What is Chlamydia?
Chlamydia is a bacteria / bacterial infection which may or may not cause symptoms.
Chlamydia refers to a sexually transmitted disease resulting from infection with the obligate intracellular pathogen, Chlamydia trachomatis.
Symptomatic Chlamydia has numerous clinical presentations, often based on the sex of the affected individual.
In men, it may present as either epididymitis or prostatitis.
In women, this disease may present as pelvic inflammatory disease, cervicitis or pelvic pain.
The disease may however present in both sexes as urethritis, trachoma, infertility as well as proctitis. Chlamydia also results in a number of complications such as ectopic pregnancies, pelvic pain and conjunctivitis in neonates from infected mothers.
Why is Chlamydia increasing?
Chlamydia has a very high prevalence and is among the most common STDs today. A number of factors have contributed to this. The first is that, more often than not, Chlamydia is asymptomatic, with only about 10 percent of men and less than 30 percent of women presenting with symptomatic Chlamydia. Another factor that has caused an increase in infections is reckless sexual behaviors, particularly among teenagers and adolescents such as unprotected intercourse.
Additionally, the fact that most adolescents have multiple sexual partners has also made the transmission rate soar. A rise in the cases of men having sex with men has also contributed to the increase in transmission rates through anal or oral sex. A condition known as cervical ectopy, where the endocervix cells are on the ectocervix also predisposes young females to chlamydial infection and has also contributed to the surging transmission rates.
Tests for Chlamydia
A number of methods can be employed in the detection of Chlamydia, with differences being in the sensitivities as well as turn-around time of the methods. The first method is the Nucleic Acid Amplification Test. This is the most sensitive and basically works by detecting the DNA strands of Chlamydia trachomatis through techniques such as the polymerase chain reaction. Other methods test for the Chlamydia antigens and these include the Enzyme Linked Immunosorbent Assay and the Direct Fluorescent Antibody tests. Chlamydia cell cultures may also be used to detect Chlamydia but they are more expensive and have a turn-around time of more than two days. The specimen of choice to be collected and tested is sex based. For males, it is a urine sample while for females it is a vaginal swab that is self-collected. Rectal swab specimens are yet to be approved by the FDA for diagnostic testing of Chlamydia.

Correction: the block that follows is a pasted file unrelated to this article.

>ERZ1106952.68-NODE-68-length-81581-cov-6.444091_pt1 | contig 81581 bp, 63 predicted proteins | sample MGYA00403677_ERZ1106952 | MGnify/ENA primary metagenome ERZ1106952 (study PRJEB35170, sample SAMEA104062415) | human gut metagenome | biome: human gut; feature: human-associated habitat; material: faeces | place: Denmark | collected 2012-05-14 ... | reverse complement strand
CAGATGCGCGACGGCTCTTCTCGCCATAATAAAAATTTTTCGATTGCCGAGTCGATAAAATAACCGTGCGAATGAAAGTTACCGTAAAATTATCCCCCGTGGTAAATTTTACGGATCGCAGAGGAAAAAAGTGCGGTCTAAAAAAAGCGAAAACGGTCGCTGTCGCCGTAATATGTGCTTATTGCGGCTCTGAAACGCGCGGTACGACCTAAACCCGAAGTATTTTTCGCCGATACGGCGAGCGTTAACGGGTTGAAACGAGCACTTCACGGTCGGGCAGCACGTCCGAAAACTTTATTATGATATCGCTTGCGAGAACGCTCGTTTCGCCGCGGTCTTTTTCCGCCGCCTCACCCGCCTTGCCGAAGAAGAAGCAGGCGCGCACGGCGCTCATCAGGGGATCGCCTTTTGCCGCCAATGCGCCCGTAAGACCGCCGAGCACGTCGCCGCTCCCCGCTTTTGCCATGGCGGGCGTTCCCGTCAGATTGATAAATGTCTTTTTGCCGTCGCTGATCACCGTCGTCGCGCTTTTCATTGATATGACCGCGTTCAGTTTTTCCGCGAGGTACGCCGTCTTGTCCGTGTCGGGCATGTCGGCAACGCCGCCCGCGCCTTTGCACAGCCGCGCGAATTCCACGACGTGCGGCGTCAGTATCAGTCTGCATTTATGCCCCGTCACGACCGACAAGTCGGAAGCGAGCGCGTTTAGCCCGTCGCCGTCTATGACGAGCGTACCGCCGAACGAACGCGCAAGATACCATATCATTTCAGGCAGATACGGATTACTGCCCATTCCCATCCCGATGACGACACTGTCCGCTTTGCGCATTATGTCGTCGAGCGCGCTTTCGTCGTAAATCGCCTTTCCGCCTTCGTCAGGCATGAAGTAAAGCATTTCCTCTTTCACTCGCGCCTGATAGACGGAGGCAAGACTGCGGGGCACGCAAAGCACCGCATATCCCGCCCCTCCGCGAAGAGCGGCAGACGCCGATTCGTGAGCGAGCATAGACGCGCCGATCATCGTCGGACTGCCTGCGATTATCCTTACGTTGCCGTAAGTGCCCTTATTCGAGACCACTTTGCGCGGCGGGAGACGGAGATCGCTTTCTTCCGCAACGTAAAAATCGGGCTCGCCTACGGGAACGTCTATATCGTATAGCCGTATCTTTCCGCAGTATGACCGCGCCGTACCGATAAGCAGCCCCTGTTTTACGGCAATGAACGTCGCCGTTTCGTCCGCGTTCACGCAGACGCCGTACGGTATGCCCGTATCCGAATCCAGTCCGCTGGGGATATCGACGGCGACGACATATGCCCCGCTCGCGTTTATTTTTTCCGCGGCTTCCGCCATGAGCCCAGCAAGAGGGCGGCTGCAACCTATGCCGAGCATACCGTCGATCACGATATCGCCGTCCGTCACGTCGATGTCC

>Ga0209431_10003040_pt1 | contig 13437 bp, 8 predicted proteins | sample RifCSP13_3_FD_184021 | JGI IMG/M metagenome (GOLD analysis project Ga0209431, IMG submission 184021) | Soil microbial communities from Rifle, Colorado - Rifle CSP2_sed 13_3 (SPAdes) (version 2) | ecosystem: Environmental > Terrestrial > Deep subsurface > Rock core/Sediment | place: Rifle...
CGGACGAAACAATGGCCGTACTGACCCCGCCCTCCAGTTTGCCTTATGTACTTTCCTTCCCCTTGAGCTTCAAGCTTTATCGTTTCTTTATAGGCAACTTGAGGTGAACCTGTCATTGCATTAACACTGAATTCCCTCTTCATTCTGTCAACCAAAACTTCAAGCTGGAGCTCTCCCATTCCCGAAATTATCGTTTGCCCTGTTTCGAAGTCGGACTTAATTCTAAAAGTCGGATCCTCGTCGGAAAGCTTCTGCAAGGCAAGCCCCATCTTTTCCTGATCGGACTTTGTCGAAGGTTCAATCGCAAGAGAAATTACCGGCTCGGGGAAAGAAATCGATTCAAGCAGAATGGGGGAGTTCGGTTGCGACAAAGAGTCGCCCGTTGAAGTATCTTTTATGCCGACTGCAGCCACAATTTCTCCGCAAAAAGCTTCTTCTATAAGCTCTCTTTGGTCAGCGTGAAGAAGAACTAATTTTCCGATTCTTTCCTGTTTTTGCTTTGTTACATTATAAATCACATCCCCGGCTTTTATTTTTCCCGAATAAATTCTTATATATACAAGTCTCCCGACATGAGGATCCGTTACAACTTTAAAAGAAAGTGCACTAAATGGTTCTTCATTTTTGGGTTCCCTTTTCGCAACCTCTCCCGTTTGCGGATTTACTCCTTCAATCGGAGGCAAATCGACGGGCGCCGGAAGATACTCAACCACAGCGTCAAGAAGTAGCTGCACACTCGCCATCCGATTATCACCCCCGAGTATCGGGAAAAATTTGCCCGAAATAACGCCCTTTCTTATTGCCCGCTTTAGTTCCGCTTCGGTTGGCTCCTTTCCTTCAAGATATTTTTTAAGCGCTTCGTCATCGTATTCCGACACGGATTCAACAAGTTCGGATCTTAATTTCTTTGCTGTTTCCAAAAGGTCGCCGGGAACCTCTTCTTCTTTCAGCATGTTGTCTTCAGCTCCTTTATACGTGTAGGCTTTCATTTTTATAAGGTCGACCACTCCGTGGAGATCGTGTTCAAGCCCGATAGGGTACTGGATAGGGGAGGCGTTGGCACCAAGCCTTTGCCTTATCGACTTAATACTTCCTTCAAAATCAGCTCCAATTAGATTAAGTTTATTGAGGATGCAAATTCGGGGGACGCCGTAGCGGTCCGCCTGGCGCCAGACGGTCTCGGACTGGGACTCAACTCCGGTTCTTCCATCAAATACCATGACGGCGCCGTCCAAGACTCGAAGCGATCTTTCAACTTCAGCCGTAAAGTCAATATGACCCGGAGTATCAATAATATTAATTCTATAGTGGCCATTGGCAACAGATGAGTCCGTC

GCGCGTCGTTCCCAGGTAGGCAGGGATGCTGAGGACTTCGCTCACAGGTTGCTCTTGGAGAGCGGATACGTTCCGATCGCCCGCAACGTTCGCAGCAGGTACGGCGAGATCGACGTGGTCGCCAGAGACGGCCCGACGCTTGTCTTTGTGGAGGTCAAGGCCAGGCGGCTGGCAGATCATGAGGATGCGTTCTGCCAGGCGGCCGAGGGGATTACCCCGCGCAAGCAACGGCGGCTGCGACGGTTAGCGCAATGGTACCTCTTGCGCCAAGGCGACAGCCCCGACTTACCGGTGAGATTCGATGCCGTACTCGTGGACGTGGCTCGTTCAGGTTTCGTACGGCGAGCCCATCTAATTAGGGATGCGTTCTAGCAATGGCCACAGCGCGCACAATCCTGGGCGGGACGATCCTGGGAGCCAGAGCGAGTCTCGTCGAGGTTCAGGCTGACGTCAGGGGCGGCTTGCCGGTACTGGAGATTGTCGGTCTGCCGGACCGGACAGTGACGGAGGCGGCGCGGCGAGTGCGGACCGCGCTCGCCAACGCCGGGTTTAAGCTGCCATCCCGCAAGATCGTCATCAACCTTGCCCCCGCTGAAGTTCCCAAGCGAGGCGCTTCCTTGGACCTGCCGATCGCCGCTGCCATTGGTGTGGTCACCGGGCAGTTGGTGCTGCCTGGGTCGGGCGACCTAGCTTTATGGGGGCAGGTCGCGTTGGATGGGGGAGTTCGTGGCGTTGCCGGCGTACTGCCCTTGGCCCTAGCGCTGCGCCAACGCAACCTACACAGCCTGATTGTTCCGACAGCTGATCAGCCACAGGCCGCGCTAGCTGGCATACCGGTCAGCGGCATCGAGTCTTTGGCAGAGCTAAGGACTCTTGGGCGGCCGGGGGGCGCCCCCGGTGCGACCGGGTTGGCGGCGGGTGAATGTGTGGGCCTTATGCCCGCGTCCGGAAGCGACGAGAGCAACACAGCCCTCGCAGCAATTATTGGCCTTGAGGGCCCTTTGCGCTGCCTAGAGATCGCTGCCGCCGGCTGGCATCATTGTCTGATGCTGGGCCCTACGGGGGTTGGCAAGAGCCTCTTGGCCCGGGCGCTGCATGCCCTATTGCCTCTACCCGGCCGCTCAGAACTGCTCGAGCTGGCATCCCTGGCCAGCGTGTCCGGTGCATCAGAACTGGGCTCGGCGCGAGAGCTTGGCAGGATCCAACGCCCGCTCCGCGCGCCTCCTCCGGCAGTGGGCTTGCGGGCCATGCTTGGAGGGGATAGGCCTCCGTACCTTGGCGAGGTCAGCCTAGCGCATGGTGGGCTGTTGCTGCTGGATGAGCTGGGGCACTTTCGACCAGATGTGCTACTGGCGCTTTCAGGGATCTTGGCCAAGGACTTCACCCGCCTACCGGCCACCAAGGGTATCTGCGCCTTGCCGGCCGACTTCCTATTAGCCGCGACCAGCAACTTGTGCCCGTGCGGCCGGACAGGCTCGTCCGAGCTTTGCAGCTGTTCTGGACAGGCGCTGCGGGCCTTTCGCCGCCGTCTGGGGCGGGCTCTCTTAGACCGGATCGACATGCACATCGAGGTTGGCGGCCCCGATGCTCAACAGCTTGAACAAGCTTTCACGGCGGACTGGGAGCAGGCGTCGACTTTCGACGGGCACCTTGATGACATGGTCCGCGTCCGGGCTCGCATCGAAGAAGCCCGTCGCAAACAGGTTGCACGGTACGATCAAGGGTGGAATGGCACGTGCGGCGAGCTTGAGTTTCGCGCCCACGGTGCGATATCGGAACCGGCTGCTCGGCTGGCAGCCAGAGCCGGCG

Treatment of Chlamydia
Chlamydia is easily curable by antibiotics that are bacteriostatic. The most commonly used agents for chlamydia treatment are the macrolides and tetracyclines. Macrolides such as erythromycin, azithromycin and clarithromycin cause microbe death by inhibiting the synthesis of proteins in bacteria by binding to the 50S subunit of the Chlamydia ribosomes. Tetracyclines such as doxycycline, on the other hand, cause death by also inhibiting the synthesis of proteins in bacteria but by binding to the 30S subunit of the Chlamydia ribosomes. A full dose of the antibiotics should be prescribed and adhered to, with the special instruction such as concomitant use of doxycycline with milk being prohibited, strictly followed.
Prevention of Chlamydia
Being a sexually transmitted disease, Chlamydia can be prevented by adopting safe sexual practices. These include the correct use of condoms if abstaining is not possible. Minimising on the number of sexual partners to just one will also greatly reduce the transmission rates of Chlamydia. Regular checkups and screening for Chlamydia may also aid in detecting the infection early and stopping its transmission to others.